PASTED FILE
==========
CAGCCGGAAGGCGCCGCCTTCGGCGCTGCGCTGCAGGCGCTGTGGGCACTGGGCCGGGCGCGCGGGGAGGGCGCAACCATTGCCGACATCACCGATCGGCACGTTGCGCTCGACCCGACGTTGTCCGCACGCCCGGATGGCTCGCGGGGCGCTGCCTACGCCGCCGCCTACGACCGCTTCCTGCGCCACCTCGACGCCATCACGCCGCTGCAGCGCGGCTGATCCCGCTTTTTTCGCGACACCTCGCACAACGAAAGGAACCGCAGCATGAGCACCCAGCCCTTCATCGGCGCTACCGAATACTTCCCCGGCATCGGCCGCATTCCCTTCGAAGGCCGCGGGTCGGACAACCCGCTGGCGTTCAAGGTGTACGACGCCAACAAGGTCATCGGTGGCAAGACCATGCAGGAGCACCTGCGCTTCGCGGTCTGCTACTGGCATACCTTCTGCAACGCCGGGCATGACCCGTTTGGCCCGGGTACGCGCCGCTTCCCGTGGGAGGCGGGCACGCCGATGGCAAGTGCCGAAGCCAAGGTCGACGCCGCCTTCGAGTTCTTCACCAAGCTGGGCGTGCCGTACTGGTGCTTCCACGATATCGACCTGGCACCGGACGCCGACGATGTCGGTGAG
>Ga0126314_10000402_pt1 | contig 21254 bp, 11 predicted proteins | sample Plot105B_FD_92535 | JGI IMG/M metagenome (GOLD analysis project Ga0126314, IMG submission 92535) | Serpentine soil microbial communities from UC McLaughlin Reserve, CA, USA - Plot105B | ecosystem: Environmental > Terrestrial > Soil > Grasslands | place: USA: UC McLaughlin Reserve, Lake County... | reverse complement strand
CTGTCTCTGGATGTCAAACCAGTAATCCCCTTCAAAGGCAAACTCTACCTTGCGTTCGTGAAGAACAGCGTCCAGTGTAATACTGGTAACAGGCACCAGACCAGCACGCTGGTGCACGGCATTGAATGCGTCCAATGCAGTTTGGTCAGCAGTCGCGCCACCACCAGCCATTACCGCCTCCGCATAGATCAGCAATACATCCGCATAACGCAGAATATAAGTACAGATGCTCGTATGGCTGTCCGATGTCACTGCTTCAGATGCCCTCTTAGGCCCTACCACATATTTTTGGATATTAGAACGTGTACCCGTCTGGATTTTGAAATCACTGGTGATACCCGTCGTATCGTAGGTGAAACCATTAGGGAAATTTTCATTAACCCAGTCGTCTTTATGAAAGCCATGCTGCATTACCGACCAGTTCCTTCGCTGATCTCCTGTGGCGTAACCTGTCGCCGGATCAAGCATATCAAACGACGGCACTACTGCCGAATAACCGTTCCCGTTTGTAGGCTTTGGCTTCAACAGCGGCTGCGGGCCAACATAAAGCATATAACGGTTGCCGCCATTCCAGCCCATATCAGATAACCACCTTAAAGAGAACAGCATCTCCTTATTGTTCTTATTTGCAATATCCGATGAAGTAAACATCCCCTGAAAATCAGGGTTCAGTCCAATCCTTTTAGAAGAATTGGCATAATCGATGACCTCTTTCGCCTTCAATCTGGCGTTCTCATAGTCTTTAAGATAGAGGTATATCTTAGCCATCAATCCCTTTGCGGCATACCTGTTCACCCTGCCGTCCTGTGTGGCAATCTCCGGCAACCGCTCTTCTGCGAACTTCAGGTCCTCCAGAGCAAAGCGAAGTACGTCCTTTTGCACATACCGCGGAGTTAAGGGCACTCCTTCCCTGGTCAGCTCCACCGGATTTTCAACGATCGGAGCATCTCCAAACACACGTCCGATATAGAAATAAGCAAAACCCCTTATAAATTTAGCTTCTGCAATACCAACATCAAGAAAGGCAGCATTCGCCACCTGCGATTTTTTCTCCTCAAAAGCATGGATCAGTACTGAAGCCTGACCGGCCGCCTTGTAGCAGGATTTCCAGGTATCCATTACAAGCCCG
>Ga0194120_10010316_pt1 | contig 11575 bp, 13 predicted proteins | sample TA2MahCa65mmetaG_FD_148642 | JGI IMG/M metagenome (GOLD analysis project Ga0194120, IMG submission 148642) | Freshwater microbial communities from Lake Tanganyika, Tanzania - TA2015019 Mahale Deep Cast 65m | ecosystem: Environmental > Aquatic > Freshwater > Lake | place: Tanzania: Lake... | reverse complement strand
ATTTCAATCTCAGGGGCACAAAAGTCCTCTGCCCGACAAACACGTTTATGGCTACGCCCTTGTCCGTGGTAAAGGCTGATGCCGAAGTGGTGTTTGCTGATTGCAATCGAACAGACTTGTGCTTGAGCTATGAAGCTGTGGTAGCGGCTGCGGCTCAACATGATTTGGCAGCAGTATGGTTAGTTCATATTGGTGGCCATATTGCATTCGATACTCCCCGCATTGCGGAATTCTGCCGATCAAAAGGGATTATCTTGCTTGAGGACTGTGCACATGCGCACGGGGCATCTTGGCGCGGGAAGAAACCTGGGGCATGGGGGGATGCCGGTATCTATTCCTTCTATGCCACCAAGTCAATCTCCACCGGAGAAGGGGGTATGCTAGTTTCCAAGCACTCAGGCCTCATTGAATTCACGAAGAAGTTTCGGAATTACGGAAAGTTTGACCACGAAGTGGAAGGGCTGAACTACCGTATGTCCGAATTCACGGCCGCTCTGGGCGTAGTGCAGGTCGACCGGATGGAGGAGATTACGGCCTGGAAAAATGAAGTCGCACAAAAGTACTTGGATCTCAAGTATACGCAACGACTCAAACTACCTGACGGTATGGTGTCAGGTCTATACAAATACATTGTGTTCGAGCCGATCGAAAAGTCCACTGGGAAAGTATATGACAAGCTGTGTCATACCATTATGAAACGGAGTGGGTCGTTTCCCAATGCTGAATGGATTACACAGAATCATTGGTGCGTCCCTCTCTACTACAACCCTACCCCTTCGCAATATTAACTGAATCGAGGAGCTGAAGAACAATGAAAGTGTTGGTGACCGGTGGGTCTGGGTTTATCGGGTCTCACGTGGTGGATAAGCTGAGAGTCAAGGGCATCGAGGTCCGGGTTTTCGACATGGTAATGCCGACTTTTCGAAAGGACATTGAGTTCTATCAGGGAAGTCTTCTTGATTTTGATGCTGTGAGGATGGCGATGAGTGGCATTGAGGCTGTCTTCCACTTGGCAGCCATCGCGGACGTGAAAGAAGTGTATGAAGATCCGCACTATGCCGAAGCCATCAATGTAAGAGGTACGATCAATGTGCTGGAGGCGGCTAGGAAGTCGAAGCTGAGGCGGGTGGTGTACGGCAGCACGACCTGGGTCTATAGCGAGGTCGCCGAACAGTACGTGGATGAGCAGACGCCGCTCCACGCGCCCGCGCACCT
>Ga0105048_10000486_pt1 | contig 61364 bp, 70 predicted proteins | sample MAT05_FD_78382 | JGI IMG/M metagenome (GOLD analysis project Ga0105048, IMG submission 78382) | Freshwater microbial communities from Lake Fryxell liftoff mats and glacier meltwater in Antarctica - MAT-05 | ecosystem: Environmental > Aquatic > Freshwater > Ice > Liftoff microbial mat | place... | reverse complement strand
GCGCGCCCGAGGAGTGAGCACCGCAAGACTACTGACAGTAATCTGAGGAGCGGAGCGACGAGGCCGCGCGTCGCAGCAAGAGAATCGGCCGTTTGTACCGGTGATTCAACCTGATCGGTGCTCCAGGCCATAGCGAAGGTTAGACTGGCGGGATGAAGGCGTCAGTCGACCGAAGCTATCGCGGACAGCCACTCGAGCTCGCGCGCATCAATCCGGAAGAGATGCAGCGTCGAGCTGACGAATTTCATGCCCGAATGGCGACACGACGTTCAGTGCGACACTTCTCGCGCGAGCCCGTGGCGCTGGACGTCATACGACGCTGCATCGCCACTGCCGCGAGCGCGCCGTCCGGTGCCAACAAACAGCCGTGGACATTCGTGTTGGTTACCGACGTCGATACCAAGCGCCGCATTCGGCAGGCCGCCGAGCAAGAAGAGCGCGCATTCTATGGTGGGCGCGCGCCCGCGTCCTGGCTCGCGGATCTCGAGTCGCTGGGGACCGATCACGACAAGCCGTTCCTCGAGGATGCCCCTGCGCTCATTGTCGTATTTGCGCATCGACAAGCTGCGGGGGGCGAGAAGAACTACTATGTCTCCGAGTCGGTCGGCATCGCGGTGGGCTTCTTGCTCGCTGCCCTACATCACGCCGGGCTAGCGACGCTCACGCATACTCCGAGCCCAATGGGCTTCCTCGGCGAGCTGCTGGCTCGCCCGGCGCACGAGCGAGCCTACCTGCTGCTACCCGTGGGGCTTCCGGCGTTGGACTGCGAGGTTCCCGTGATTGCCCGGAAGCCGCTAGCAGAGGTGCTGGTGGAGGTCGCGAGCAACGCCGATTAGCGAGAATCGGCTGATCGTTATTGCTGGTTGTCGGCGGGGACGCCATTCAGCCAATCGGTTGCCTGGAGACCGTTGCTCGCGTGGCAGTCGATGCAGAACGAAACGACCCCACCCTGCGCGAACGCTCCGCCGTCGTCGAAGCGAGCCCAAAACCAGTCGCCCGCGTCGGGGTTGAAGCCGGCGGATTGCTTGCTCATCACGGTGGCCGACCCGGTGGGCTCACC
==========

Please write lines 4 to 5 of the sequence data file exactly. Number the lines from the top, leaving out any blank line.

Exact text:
>Ga0194120_10010316_pt1 | contig 11575 bp, 13 predicted proteins | sample TA2MahCa65mmetaG_FD_148642 | JGI IMG/M metagenome (GOLD analysis project Ga0194120, IMG submission 148642) | Freshwater microbial communities from Lake Tanganyika, Tanzania - TA2015019 Mahale Deep Cast 65m | ecosystem: Environmental > Aquatic > Freshwater > Lake | place: Tanzania: Lake... | reverse complement strand
ATTTCAATCTCAGGGGCACAAAAGTCCTCTGCCCGACAAACACGTTTATGGCTACGCCCTTGTCCGTGGTAAAGGCTGATGCCGAAGTGGTGTTTGCTGATTGCAATCGAACAGACTTGTGCTTGAGCTATGAAGCTGTGGTAGCGGCTGCGGCTCAACATGATTTGGCAGCAGTATGGTTAGTTCATATTGGTGGCCATATTGCATTCGATACTCCCCGCATTGCGGAATTCTGCCGATCAAAAGGGATTATCTTGCTTGAGGACTGTGCACATGCGCACGGGGCATCTTGGCGCGGGAAGAAACCTGGGGCATGGGGGGATGCCGGTATCTATTCCTTCTATGCCACCAAGTCAATCTCCACCGGAGAAGGGGGTATGCTAGTTTCCAAGCACTCAGGCCTCATTGAATTCACGAAGAAGTTTCGGAATTACGGAAAGTTTGACCACGAAGTGGAAGGGCTGAACTACCGTATGTCCGAATTCACGGCCGCTCTGGGCGTAGTGCAGGTCGACCGGATGGAGGAGATTACGGCCTGGAAAAATGAAGTCGCACAAAAGTACTTGGATCTCAAGTATACGCAACGACTCAAACTACCTGACGGTATGGTGTCAGGTCTATACAAATACATTGTGTTCGAGCCGATCGAAAAGTCCACTGGGAAAGTATATGACAAGCTGTGTCATACCATTATGAAACGGAGTGGGTCGTTTCCCAATGCTGAATGGATTACACAGAATCATTGGTGCGTCCCTCTCTACTACAACCCTACCCCTTCGCAATATTAACTGAATCGAGGAGCTGAAGAACAATGAAAGTGTTGGTGACCGGTGGGTCTGGGTTTATCGGGTCTCACGTGGTGGATAAGCTGAGAGTCAAGGGCATCGAGGTCCGGGTTTTCGACATGGTAATGCCGACTTTTCGAAAGGACATTGAGTTCTATCAGGGAAGTCTTCTTGATTTTGATGCTGTGAGGATGGCGATGAGTGGCATTGAGGCTGTCTTCCACTTGGCAGCCATCGCGGACGTGAAAGAAGTGTATGAAGATCCGCACTATGCCGAAGCCATCAATGTAAGAGGTACGATCAATGTGCTGGAGGCGGCTAGGAAGTCGAAGCTGAGGCGGGTGGTGTACGGCAGCACGACCTGGGTCTATAGCGAGGTCGCCGAACAGTACGTGGATGAGCAGACGCCGCTCCACGCGCCCGCGCACCT